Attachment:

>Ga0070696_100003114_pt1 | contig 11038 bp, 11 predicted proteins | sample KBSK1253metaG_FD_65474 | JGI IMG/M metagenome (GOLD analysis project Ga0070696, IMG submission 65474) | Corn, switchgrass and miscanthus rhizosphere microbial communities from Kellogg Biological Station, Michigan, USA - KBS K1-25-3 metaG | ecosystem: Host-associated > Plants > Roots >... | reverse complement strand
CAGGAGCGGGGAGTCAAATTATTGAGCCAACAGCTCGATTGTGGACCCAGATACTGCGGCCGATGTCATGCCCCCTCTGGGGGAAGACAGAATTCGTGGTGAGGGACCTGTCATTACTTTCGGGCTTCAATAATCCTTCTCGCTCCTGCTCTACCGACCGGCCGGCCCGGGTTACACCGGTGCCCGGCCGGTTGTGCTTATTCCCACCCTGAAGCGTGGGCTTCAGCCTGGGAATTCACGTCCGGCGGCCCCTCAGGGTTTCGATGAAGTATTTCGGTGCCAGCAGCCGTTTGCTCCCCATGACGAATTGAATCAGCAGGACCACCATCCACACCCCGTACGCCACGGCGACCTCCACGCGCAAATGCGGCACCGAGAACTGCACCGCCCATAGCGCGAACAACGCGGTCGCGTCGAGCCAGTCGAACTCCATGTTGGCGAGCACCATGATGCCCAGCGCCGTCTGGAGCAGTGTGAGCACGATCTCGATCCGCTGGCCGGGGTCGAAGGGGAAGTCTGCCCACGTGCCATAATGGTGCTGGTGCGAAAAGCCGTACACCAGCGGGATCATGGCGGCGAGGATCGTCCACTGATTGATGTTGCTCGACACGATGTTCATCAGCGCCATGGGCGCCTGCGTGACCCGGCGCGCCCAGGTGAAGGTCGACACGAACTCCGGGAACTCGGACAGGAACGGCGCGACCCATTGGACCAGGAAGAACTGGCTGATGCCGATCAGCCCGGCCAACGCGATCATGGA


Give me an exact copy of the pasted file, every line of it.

>Ga0070696_100003114_pt1 | contig 11038 bp, 11 predicted proteins | sample KBSK1253metaG_FD_65474 | JGI IMG/M metagenome (GOLD analysis project Ga0070696, IMG submission 65474) | Corn, switchgrass and miscanthus rhizosphere microbial communities from Kellogg Biological Station, Michigan, USA - KBS K1-25-3 metaG | ecosystem: Host-associated > Plants > Roots >... | reverse complement strand
CAGGAGCGGGGAGTCAAATTATTGAGCCAACAGCTCGATTGTGGACCCAGATACTGCGGCCGATGTCATGCCCCCTCTGGGGGAAGACAGAATTCGTGGTGAGGGACCTGTCATTACTTTCGGGCTTCAATAATCCTTCTCGCTCCTGCTCTACCGACCGGCCGGCCCGGGTTACACCGGTGCCCGGCCGGTTGTGCTTATTCCCACCCTGAAGCGTGGGCTTCAGCCTGGGAATTCACGTCCGGCGGCCCCTCAGGGTTTCGATGAAGTATTTCGGTGCCAGCAGCCGTTTGCTCCCCATGACGAATTGAATCAGCAGGACCACCATCCACACCCCGTACGCCACGGCGACCTCCACGCGCAAATGCGGCACCGAGAACTGCACCGCCCATAGCGCGAACAACGCGGTCGCGTCGAGCCAGTCGAACTCCATGTTGGCGAGCACCATGATGCCCAGCGCCGTCTGGAGCAGTGTGAGCACGATCTCGATCCGCTGGCCGGGGTCGAAGGGGAAGTCTGCCCACGTGCCATAATGGTGCTGGTGCGAAAAGCCGTACACCAGCGGGATCATGGCGGCGAGGATCGTCCACTGATTGATGTTGCTCGACACGATGTTCATCAGCGCCATGGGCGCCTGCGTGACCCGGCGCGCCCAGGTGAAGGTCGACACGAACTCCGGGAACTCGGACAGGAACGGCGCGACCCATTGGACCAGGAAGAACTGGCTGATGCCGATCAGCCCGGCCAACGCGATCATGGA